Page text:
The Reality of Visiting Komodo Island: Inside the Park

Some firmly believe that the Komodo Island is the base of the Lost World and the Jurassic Park. Looking at its barren savannah lands dotted with dry bushes and high palm ‘lontar’ trees which is inhabited with giant scaly lizard that seems like just appears from the prehistoric era, this dragon-populated island do looks like a land from the primeval age. Aside from its mythical appearance however, how does visiting this remote island actually like? Is is just as fabled as it’s hyped? What should you expect from the resident dragons during your visit there? 

The Reality of Visiting Komodo Island: Inside the Park

The Komodo Island was Isolated from the World

Form millennia, Komodo dragons enjoy living in total isolation on their tiny islands. The outer world was completely unaware of their existence—not even Indonesian locals outside the Flores Island. They were first recorded by a Dutch scientist in 1910 during Dutch colonialism in Indonesia. These giant monitor lizard was the apex predator on their ecosystem; they have no natural predators which ensured their survival for so long. In their quarantined habitat and unbeatable position, they were largely overlooked by evolutions.

The Deceptive Behaviours of Komodo Dragons

The Deceptive Behaviours of Komodo Dragons

The dragons at Komodo Island are generally well-fed. Park rangers routinely feed them water buffalos, deers, and sometimes chicken and fishes for snack which keep their tummy happy. With full belly, these dragons usually appears docile and a bit lazy. They love to relax and sunbathe in the warmth of Flores’ sun or lounge around in the shade of rangers’ kitchen, looking almost docile and not dangerous at all. But don’t be fooled. They are packed with strong limbs, big claws and sharp teeth that can beat you at any second. These dragons are also fast runners—they can run up to 18 kilometres per hours!

Yes, They Do Attack Human 

The one million question. Yes, Komodo dragons do attack human occasionally. They do see us as potential yummy foods, but the attacks rarely based on hunger. Normally, Komodo dragons become aggressive and strike people when they feel threatened. Either you come too close to them or making them feel disturbed. That’s why you have to always walk with a ranger and keep your distance from the dragons.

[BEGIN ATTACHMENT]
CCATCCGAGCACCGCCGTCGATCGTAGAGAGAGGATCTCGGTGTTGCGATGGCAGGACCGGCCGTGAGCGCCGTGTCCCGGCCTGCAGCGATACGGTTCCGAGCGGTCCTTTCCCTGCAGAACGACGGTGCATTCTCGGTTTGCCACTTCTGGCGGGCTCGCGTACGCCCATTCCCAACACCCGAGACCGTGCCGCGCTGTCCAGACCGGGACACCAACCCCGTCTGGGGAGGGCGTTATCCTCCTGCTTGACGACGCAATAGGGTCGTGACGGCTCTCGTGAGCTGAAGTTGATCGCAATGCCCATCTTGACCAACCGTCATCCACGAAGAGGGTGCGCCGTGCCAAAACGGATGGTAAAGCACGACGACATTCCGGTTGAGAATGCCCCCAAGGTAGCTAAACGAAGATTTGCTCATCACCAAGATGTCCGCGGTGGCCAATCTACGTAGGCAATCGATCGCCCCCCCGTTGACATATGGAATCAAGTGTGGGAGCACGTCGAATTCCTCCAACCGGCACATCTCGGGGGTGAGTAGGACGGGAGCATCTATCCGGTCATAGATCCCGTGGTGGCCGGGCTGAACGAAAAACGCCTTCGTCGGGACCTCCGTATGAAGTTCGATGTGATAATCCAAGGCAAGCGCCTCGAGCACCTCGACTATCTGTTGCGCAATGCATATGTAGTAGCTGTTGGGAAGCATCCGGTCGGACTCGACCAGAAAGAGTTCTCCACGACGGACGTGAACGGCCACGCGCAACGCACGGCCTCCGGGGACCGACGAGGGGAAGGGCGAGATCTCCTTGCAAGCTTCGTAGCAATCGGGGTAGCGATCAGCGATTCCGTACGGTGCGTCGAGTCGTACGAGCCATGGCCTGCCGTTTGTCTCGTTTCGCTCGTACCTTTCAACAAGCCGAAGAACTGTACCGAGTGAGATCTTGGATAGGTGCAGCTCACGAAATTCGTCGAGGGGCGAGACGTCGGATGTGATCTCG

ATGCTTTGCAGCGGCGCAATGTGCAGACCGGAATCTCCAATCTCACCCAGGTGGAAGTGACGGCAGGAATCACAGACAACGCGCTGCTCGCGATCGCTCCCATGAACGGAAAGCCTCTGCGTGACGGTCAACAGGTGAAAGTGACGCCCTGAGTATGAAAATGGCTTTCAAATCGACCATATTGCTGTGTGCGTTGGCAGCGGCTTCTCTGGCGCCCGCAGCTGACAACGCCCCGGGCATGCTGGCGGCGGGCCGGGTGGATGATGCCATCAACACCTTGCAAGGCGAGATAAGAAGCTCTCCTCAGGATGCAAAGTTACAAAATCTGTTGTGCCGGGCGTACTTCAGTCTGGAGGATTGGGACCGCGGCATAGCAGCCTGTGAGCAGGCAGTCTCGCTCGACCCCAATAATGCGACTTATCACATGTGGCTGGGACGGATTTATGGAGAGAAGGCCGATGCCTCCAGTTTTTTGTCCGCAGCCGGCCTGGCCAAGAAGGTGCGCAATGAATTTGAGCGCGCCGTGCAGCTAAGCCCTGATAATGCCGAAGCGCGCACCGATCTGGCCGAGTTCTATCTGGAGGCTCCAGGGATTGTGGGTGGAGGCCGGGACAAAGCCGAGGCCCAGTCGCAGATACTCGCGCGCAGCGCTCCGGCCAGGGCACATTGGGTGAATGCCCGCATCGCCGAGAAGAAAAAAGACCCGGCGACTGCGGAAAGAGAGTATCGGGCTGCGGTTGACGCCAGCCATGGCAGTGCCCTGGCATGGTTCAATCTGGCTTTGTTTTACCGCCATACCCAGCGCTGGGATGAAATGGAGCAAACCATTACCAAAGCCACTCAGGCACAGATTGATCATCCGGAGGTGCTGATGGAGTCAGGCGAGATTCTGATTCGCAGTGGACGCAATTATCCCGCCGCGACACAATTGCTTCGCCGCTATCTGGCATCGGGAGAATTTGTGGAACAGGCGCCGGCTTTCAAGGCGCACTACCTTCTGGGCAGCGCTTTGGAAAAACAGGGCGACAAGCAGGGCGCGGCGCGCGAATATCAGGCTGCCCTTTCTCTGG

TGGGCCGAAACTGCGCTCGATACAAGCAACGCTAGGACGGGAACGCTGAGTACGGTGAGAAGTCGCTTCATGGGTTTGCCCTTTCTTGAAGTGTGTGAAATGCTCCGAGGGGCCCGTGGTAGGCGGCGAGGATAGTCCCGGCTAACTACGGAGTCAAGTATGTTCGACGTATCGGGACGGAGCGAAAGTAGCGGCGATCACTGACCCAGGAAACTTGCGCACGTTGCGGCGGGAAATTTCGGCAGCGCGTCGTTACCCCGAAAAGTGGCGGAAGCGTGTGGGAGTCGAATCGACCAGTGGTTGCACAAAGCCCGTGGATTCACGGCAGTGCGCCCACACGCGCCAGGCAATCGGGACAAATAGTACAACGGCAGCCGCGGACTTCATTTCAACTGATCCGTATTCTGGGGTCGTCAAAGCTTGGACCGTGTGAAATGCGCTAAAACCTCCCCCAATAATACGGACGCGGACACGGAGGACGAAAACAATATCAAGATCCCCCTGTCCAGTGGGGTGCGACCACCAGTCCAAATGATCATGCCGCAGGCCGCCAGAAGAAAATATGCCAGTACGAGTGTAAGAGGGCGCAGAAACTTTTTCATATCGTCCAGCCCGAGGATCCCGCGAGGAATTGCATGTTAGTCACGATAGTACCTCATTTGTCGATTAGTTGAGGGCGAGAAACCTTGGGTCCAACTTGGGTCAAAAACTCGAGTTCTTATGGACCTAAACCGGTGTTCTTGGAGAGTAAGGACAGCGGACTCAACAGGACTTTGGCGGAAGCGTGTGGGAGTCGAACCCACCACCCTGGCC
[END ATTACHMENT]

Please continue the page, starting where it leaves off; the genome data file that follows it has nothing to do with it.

More Komodo Travelling Stories:

Komodo Liveaboard: A Journey of Fantastic Animals and Where to Find Them

Why Padar Island is Perfect for A Post-Pandemic Gateway

You Cannot Stay at Komodo Island

You Cannot Stay at Komodo Island

There are few bungalows in Komodo Island run by the national park. However, these villas are usually designated for special guests or reserved for film crews. As for now, you cannot spend a night in Komodo Island. Most tourists usually stay in Labuan Bajo, nearby resorts, or embark on liveaboard trip. Sailing trip with liveaboard is the most popular thing right now—travelers love to experience living and sleeping on Indonesian-style phinisi boat for an exciting island-hopping trip in Flores. 

It’s A Conservatory Wild Park, Not A Zoo

There are about 4,000 dragons living in Komodo Island, but you might just stumble upon a few of them during the trip. That’s perfectly normal. In fact, you should expect nothing as the island has no pre-designated viewing areas. It’s the wilderness and the wild animals will behave as they do in the wild. They come and go through the forest, sometimes guarding their nest deep inside the island where no one pass by.

Are you ready to visit the mighty dragons in this isolated island?